I was well prepared for that exam by simply having been trained by one of the premier coaching schools in the world. Not only had I rigorously studied all of the content, but I had been practicing it for months. I knew this material, and I was still scared to take that test. When I finally took it, and not only passed but passed by a long shot, it completely busted this old story I had been telling myself about being bad at standardized tests. That’s an old rule. It’s not real anymore. My new rule is: I can easily pass standardized tests!
Accomplishment Feels Good. Accomplishing Something that Scares You Feels Even Better.
The most joyful feeling immediately washed over me. I was elated! Not only did I feel the most incredible sense of accomplishment, but I had a shiny new credential! When I learned that the dread was worse than the actual experience, because it ended up being nothing like I had expected. Those risks? They turned out to not really exist. And if that was true, then what other consequences was I trying to avoid by not doing something? Suddenly, I was looking for even more things to accomplish. I wanted to replicate the amazing dopamine high I got from true accomplishment.
Subconscious Dread Consumes a LOT of Energy.
This one is the most important of all. I had no awareness of how much of a burden I was carrying around by subconsciously dreading that test. That without even being conscious of it from day to day, there was something very big and very overwhelming that was holding me back in a very big way.
It was literally draining me and keeping me from accomplishing not only this thing but so many other things I had been avoiding. Goals I had set for myself that required me to do uncomfortable things. Projects that loomed over me that felt overwhelming and time consuming. Even though most of the time I was completely unconscious of it, my subconscious was so focused on the dread and potentially disastrous outcome of taking that exam, that it was actually blocking my path to achieving other things.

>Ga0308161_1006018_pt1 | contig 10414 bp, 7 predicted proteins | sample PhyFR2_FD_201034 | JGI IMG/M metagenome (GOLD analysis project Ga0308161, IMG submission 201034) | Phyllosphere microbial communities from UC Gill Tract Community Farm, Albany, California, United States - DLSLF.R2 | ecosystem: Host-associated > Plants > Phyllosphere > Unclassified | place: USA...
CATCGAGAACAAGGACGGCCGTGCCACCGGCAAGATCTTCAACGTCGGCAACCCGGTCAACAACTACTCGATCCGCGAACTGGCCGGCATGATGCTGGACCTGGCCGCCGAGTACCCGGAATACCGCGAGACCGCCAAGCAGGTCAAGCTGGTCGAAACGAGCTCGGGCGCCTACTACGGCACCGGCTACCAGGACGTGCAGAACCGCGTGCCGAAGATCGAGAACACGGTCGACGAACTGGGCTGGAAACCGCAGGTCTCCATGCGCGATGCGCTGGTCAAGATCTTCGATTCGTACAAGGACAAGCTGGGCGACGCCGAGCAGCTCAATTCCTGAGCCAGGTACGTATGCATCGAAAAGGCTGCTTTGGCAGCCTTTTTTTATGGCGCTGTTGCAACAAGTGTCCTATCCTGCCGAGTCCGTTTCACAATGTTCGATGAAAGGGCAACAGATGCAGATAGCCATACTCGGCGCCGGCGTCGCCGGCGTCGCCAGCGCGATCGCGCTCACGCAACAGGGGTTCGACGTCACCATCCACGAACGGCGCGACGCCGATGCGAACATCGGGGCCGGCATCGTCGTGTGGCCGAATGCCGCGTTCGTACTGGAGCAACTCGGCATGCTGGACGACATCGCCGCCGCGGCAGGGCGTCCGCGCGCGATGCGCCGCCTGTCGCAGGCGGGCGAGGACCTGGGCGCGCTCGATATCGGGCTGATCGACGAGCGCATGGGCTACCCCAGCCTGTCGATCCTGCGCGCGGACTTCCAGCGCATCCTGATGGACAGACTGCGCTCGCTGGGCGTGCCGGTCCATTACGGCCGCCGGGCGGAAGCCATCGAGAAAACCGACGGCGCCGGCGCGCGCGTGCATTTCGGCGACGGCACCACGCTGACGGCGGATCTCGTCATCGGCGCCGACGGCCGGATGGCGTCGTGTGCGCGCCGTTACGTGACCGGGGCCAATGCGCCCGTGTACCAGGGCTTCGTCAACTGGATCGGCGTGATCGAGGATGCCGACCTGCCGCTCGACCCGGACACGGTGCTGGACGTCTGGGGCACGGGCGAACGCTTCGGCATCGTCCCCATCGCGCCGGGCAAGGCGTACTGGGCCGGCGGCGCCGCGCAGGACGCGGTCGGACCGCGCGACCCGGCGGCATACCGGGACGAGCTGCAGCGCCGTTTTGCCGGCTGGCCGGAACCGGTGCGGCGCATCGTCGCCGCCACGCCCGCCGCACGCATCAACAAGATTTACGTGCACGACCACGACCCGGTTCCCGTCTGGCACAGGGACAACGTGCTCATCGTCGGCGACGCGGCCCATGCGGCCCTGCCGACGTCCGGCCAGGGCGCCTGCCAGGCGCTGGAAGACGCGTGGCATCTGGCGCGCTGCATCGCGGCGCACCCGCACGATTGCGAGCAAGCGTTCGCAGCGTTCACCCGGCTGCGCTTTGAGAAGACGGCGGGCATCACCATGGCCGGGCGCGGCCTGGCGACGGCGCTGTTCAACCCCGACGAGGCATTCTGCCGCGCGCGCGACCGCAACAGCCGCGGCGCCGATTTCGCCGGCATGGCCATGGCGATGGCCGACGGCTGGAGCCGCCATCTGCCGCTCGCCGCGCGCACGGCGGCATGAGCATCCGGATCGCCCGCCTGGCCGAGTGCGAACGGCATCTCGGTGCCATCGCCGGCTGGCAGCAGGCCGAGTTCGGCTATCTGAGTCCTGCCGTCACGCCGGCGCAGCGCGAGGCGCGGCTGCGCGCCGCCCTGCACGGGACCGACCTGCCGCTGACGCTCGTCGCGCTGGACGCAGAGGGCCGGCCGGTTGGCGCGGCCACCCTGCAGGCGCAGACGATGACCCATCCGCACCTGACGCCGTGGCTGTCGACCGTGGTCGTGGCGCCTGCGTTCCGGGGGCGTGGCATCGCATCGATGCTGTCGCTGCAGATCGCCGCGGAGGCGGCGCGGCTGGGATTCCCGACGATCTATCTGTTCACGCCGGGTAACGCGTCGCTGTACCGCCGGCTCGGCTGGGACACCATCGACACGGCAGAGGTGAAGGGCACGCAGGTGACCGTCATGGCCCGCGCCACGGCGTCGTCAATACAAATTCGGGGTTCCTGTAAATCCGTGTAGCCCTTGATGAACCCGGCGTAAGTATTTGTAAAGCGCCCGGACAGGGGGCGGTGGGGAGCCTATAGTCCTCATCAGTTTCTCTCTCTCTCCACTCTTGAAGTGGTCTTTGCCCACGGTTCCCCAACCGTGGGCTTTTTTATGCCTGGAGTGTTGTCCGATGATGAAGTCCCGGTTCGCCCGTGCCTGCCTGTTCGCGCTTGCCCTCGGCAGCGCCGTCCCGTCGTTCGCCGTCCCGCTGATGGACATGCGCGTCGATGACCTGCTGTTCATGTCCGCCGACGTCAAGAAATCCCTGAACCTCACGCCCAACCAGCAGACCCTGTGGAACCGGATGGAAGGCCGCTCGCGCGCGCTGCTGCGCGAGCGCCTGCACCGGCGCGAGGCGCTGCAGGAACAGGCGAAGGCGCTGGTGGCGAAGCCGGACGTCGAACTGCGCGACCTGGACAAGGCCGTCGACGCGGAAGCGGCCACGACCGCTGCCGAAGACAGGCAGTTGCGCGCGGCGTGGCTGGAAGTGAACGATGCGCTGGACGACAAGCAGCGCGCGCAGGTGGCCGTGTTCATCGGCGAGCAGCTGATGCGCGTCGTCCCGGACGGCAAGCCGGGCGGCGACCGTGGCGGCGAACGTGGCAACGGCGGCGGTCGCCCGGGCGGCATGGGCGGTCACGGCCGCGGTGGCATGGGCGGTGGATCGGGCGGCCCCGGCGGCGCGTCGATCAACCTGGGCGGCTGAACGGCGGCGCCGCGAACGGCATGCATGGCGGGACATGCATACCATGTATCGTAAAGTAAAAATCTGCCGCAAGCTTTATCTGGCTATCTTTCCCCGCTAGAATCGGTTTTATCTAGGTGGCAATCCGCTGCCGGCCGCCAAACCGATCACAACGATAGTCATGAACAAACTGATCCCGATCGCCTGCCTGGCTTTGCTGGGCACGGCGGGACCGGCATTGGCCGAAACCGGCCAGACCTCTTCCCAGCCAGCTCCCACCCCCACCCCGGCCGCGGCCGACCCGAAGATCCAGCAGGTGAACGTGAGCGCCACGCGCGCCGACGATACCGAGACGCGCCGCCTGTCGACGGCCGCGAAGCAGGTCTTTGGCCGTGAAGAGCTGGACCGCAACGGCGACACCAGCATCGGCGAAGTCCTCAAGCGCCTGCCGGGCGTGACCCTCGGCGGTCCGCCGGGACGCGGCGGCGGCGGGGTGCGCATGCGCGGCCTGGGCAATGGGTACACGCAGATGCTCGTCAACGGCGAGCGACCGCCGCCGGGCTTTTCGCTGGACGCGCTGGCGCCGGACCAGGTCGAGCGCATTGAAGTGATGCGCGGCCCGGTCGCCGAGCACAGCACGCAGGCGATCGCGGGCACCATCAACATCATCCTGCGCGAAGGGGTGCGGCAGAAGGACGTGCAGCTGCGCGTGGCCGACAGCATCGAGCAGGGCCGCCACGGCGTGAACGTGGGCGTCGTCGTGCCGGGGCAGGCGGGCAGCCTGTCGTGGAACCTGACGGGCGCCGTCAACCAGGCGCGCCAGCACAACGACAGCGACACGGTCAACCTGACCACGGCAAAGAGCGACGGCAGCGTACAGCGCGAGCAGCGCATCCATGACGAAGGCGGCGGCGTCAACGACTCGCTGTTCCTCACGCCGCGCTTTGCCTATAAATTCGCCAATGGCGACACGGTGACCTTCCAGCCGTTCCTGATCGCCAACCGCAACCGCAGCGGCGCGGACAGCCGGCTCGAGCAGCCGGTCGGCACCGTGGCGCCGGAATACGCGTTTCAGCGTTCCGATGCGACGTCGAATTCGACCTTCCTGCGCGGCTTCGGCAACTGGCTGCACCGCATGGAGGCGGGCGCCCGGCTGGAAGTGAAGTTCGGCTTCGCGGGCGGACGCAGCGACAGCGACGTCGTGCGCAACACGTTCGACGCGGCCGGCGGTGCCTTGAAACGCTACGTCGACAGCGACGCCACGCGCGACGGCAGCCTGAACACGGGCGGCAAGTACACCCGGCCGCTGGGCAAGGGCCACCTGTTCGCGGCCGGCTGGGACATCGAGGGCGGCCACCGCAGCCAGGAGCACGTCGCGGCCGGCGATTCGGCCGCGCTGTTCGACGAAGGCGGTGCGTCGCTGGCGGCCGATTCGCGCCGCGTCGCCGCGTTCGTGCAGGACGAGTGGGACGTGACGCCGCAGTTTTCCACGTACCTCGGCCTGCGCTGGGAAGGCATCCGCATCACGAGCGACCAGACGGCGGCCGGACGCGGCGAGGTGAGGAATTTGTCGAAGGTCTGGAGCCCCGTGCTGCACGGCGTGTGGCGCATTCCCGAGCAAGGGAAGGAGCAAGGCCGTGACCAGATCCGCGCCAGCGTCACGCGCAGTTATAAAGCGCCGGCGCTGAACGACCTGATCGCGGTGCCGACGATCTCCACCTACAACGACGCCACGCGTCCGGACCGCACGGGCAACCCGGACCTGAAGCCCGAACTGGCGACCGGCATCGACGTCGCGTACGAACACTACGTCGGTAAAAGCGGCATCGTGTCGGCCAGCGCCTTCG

Pushing through that dread and actually doing it unlocked something in me. I like to think of it as clearing my cache. It just got rid of a lot of useless junk that was slowing down my processing speed and performance. Once I cleared my cache, I started picking off other projects, one by one, until I ended an otherwise ordinary week having accomplished ALL of them. It was like a portal of absolute productivity had opened up. It was life changing.
Like, I completely reorganized my laundry room that had been a disaster for well over a year, y’all! That’s how life changing it was.
Not only that, several new business opportunities dropped out of the sky within hours of taking that test. I closed the best week I’ve had so far in my new business. I don’t think for a minute that’s a coincidence. (I don’t believe in coincidences anyway, but that’s a post for another time.)
These things are all connected. I achieved things that had been nagging at me for months, and also things that weren’t even on my radar at the beginning of the week. How?
By pushing through fear and believing in myself.
By realizing that the dread of something is worse than experiencing the actual something.
And by freeing up immense amounts of energy that were being completely wasted on subconscious worry.
I cleared my cache.
What’s that thing that’s been nagging you for a while now? I know it exists. You think it’s contained. What could you accomplish if it weren’t in the way? Let’s talk about it, and start figuring out a path to clearing your cache and putting it behind you.
Let’s see what you can accomplish. It could be life changing.
* These things aren’t coincidences, by the way. But that’s a post for another time.